Depression in Preschool Children

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Many assume that depression is an adult malady that can not impact younger children; however, as the Pamela Paul reported in the New York Times (2010), children as young as preschool age can suffer from depression. If your preschool child appears to move through bouts of extreme unhappiness, preschool depression could be to blame. To ensure that she doesn’t suffer from this mental anguish any longer than necessary, be attentive to her suffering and seek to determine whether depression is at the root.


Depression Onset

Historically, doctors did not consider depression as a potential cause of emotional upset until the patient was a teen or adult; however, the onset of this disorder could occur much earlier. KidsHealth notes that 1 in 33 children may have depression. Children as young as 2 or 3 years of age are currently being diagnosed with, and treated for, depression, meaning that if your tot seems permanently in a set of depression, he very well might be.

Signs and Symptoms

The symptoms of preschool age depression are quite similar to those exhibited by older depression sufferers. The main difference is that children of this age are often not able to verbalize their upset, but instead display their depressive state through behavioral cues. If you think that your preschooler may be depressed, watch for signs including frequent crying, low-energy level, voluntary isolation during play time, frequent complaints of stomachaches, changes in sleeping pattern, or destructive behaviors, as all are earmarks of preschool depression, reports WebMD.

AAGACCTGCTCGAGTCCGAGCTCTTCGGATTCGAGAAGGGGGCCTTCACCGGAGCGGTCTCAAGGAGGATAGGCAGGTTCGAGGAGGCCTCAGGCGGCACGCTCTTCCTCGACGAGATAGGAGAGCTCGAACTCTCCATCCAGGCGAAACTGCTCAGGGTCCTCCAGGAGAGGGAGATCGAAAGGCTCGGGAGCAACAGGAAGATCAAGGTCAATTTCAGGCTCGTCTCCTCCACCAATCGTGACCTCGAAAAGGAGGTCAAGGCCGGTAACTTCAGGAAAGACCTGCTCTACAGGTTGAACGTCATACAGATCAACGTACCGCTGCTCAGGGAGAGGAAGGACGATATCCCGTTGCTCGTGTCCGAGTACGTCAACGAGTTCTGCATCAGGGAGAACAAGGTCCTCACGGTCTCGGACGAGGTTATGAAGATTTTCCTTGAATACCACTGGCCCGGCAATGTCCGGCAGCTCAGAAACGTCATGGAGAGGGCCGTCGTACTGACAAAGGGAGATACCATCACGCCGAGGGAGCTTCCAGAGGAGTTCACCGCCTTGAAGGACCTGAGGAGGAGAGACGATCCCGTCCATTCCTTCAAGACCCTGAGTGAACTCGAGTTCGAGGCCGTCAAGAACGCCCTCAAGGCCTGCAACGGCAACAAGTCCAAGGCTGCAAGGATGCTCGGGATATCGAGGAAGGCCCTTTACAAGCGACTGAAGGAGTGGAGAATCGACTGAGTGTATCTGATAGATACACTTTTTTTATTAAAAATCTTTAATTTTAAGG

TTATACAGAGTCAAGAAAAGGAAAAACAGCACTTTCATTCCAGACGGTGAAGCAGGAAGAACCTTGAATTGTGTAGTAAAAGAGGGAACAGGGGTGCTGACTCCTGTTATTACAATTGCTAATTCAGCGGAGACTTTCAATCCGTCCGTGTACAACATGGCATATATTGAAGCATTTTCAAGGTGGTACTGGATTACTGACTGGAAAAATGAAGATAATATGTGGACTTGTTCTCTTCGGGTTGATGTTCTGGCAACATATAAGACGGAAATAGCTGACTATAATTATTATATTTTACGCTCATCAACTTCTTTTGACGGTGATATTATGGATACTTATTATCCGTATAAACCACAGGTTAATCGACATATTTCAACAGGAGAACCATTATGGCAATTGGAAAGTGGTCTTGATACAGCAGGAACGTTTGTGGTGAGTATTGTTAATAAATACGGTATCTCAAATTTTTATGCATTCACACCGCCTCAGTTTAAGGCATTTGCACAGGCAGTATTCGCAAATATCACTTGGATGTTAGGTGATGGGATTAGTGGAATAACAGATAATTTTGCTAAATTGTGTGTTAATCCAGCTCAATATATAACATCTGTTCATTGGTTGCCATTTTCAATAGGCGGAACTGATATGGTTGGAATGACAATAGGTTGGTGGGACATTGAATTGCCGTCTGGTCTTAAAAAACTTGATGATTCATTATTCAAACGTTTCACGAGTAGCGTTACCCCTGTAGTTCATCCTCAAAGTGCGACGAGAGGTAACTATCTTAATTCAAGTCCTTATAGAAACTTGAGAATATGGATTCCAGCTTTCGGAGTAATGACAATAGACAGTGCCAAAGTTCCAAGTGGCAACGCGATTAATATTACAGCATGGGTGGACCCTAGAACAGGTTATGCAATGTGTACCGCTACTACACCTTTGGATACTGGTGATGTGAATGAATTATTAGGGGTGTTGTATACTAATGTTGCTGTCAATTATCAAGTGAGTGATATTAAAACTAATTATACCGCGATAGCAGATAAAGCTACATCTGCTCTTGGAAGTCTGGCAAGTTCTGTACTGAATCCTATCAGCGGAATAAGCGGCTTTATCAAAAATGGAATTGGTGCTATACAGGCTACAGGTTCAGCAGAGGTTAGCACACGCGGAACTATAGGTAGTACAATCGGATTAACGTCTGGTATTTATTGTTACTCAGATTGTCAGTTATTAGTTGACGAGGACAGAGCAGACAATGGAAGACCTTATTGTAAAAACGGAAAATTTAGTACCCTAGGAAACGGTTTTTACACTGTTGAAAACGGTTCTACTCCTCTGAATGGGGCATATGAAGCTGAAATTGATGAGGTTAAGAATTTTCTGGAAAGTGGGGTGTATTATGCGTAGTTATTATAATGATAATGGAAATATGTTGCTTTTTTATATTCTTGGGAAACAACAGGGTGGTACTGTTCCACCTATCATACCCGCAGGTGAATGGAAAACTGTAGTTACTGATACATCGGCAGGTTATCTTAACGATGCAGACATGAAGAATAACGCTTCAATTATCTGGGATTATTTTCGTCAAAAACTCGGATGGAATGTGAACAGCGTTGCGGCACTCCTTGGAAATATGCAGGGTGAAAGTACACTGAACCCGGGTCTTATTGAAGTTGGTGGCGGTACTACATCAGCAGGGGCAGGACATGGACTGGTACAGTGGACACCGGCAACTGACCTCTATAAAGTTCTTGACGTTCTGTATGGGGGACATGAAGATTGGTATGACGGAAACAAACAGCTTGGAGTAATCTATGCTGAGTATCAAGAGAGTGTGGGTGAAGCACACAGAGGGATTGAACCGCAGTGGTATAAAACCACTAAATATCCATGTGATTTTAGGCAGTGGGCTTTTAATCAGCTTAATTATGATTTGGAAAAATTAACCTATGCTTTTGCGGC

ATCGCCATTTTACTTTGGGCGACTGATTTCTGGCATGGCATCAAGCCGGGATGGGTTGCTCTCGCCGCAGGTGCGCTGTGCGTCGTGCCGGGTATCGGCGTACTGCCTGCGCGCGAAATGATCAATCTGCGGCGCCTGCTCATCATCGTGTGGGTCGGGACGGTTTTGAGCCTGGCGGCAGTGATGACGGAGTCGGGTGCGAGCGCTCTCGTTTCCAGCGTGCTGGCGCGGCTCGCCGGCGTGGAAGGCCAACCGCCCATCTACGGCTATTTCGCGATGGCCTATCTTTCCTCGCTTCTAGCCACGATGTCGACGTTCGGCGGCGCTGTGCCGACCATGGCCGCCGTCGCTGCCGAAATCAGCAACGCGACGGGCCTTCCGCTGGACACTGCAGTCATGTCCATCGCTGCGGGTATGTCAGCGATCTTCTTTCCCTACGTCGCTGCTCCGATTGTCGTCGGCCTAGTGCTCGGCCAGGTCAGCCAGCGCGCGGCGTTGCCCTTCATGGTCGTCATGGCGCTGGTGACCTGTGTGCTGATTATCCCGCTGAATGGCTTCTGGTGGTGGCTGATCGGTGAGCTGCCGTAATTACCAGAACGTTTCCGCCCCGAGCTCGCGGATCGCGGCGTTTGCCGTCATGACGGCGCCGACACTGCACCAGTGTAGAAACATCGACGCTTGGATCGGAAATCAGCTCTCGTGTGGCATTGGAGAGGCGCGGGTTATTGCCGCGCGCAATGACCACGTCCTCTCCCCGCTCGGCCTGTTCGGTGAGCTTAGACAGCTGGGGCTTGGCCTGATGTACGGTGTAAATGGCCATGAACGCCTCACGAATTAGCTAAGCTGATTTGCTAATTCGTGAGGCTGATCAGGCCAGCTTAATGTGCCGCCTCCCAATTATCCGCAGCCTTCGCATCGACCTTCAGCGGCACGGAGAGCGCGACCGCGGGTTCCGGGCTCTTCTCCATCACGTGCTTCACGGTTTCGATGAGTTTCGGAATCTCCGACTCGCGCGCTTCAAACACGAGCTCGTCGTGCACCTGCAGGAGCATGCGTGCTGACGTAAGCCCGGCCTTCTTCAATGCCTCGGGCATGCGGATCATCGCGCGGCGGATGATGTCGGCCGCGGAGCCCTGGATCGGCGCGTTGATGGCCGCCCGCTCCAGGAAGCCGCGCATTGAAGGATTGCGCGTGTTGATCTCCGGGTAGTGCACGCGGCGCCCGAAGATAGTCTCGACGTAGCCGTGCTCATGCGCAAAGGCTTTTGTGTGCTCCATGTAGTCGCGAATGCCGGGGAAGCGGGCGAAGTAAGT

Dangers of Early Diagnosis

While depression can be diagnosed in preschool children, many doctors are hesitant to do so. Because youngsters are in a state of mental flux, many doctors do not want to attach a label to something that could be a temporary problem, reports Pamula Paul in The New York Times (2010). If your child exhibits numerous signs of depression, you will likely be able to secure an official diagnosis, as your pediatrician will find evidence of the condition confounding. If, on the other hand, your child exhibits only one or two symptoms, most doctors will wait before determining the presence of depression.

Familial Depression

If you see signs of depression in your youngster, exploring your family history in search of depression sufferers is a wise choice. Because depression has been found to run in families, a family history of the disorder adds credence to your belief that your child is an early onset depression sufferer, states NARSAD, a national mental health organization. If, upon exploring your family history, you unearth some depression sufferers, share the findings with your child’s health care provider.

Treatment Options

When preschool children suffer from depression, treatment is generally two-fold, reports WebMD. In most cases, your child’s doctor will prescribe therapy for your him. Through therapy sessions, the mental health practitioner will seek to help your child develop coping strategies so that he can more effectively deal with his depression. Your child’s doctor may also start him on a course of medication to help alleviate the depression symptoms.

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